The National Geographic Society's Genographic Project, a long-term anthropological study to map the world's DNA, obtains results about a person's deep ancestry dating back up to 100,000 years. The Genographic Project's results trace migratory paths of a participant's ancestors as recently as a few hundred years ago, give participants a percentage breakdown of genomic ancestry associated with specific regions, can determine how much Neanderthal or Denisovan ancestry they have and place people on a branch of the human family tree.
Participants' results are stored on the Genographic Project website where they can log on and get information on which deep ancestral branch (haplogroup) they most likely belong to.
A small sample of 326 Puerto Rican subjects supports, but does not prove, theories that Taino men were wiped out by Spaniards in the 15th century, while Taino women survived and procreated with the Spanish invaders. Sixty percent of mitochondrial DNA samples from women showed Taino ancestry, while zero percent of Y chromosome DNA samples showed Taino ancestry. Since mitochondrial DNA is only passed through maternal lines and Y chromosome DNA is only passed through paternal lines, these results support this historical theory.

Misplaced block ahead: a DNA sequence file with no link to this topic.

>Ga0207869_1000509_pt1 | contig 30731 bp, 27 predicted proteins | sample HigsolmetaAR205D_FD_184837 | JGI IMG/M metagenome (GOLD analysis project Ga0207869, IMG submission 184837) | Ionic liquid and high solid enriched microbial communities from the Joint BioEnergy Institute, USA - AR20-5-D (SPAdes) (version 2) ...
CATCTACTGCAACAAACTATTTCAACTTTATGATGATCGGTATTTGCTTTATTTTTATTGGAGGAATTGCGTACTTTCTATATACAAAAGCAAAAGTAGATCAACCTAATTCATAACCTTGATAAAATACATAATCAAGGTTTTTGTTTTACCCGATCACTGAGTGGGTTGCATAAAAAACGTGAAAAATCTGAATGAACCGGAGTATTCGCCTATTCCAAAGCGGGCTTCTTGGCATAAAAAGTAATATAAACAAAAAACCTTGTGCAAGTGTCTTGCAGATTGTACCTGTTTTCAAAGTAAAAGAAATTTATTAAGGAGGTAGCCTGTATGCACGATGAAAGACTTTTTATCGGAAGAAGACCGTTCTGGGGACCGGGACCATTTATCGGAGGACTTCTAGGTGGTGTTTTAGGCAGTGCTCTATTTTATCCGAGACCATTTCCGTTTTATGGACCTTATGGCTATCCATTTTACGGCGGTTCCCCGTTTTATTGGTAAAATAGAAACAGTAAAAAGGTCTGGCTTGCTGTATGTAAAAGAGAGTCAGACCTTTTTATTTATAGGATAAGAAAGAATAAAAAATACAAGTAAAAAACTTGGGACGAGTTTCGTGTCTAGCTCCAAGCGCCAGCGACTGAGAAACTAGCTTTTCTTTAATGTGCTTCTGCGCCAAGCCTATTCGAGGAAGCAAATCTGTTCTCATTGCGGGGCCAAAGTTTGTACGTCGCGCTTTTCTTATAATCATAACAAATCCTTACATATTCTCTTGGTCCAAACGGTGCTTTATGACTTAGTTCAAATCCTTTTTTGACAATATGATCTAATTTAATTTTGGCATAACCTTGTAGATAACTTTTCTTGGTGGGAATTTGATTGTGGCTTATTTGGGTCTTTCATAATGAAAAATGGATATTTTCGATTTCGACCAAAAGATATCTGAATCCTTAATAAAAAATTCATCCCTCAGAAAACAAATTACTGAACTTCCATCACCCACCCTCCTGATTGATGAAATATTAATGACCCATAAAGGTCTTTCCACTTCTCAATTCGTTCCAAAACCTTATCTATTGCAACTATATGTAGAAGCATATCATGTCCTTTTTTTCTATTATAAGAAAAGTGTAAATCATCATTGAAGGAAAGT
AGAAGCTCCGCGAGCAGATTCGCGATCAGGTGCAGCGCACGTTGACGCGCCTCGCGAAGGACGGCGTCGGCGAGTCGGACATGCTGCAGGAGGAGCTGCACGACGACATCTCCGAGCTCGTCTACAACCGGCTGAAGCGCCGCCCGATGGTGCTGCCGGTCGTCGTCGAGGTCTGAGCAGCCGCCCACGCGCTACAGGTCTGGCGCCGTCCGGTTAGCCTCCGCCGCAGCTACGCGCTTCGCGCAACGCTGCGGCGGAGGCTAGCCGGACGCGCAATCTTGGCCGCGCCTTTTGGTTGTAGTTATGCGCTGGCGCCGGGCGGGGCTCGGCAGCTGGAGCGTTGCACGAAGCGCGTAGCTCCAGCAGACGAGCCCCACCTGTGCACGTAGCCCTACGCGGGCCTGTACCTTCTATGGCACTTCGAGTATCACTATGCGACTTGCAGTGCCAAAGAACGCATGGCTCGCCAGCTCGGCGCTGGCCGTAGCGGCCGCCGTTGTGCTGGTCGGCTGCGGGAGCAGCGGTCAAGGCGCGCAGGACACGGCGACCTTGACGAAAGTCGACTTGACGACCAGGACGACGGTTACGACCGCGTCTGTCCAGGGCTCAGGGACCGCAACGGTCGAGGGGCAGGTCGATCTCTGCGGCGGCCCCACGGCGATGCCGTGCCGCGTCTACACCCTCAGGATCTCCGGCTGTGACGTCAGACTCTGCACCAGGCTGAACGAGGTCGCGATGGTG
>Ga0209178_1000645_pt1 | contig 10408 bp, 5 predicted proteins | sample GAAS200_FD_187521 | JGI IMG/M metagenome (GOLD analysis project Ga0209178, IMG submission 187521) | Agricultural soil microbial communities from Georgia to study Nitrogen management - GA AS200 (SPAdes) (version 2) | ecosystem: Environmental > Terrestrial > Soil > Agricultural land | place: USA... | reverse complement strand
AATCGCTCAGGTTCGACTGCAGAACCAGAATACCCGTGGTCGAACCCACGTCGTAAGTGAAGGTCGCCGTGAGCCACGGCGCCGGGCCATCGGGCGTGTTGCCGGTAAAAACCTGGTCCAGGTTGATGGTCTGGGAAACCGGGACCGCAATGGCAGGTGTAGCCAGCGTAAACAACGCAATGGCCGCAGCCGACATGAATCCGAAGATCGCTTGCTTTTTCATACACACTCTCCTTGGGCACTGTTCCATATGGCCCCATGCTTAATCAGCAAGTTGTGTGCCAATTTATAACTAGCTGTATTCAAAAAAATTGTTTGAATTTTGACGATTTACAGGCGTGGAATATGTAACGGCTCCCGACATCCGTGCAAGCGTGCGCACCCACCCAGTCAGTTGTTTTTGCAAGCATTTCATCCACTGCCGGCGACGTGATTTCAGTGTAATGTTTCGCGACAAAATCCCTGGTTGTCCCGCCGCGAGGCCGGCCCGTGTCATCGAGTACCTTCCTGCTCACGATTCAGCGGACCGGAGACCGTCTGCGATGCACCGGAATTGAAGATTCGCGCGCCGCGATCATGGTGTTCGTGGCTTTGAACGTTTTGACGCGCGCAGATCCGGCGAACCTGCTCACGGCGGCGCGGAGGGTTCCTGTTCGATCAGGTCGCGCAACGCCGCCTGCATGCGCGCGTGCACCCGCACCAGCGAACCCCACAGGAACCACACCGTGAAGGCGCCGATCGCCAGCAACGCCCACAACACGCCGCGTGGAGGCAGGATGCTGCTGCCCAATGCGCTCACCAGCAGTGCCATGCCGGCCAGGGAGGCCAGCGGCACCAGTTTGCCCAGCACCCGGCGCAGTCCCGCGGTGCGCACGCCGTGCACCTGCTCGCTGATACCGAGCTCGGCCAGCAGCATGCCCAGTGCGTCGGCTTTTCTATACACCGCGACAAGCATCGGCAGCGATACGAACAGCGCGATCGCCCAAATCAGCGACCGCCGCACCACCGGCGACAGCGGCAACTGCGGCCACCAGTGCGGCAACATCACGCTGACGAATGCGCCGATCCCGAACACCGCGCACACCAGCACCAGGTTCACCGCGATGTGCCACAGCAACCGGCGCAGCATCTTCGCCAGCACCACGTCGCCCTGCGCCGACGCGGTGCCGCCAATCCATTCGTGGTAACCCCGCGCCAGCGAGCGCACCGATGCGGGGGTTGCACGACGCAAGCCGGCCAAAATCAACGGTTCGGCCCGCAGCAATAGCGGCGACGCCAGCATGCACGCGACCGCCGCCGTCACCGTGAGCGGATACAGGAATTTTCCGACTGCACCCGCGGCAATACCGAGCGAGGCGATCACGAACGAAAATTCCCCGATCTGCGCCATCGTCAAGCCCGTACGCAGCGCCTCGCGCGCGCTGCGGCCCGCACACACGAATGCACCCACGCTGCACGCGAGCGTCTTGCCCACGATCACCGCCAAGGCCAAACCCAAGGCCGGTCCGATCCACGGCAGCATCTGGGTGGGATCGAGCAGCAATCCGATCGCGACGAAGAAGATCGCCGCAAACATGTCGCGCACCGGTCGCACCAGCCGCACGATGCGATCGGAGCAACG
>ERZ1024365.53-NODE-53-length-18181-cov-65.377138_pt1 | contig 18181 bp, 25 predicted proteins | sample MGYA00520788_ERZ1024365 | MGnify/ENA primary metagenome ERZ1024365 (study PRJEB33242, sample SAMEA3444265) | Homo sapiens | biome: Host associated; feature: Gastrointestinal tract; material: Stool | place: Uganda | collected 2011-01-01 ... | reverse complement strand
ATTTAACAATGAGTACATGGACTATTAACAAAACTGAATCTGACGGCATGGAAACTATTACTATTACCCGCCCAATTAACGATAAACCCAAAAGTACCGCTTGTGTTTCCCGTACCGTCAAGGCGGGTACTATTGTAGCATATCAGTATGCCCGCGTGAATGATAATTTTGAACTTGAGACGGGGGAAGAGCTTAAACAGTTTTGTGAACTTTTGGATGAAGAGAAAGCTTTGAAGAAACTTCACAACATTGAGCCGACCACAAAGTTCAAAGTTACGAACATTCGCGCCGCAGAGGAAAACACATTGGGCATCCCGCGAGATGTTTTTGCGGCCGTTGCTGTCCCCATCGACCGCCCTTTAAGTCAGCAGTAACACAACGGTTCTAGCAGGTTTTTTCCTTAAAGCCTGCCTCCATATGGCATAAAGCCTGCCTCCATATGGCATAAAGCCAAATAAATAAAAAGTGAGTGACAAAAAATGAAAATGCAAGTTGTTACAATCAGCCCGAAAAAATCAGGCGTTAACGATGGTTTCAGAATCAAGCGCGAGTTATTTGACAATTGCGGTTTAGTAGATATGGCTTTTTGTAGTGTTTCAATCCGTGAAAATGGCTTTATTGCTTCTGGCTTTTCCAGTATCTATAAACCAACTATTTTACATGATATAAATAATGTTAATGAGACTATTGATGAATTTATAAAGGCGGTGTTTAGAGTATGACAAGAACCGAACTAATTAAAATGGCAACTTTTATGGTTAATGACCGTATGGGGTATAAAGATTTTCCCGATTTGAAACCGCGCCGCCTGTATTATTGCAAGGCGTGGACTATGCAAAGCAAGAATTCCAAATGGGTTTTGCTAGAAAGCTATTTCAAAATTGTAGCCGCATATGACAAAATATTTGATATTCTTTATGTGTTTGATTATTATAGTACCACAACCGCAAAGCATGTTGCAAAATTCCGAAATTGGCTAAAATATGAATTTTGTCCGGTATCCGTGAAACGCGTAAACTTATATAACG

The project is not a genealogical ancestry service and is not intended to determine paternity, obtain medical information or to obtain criminal information.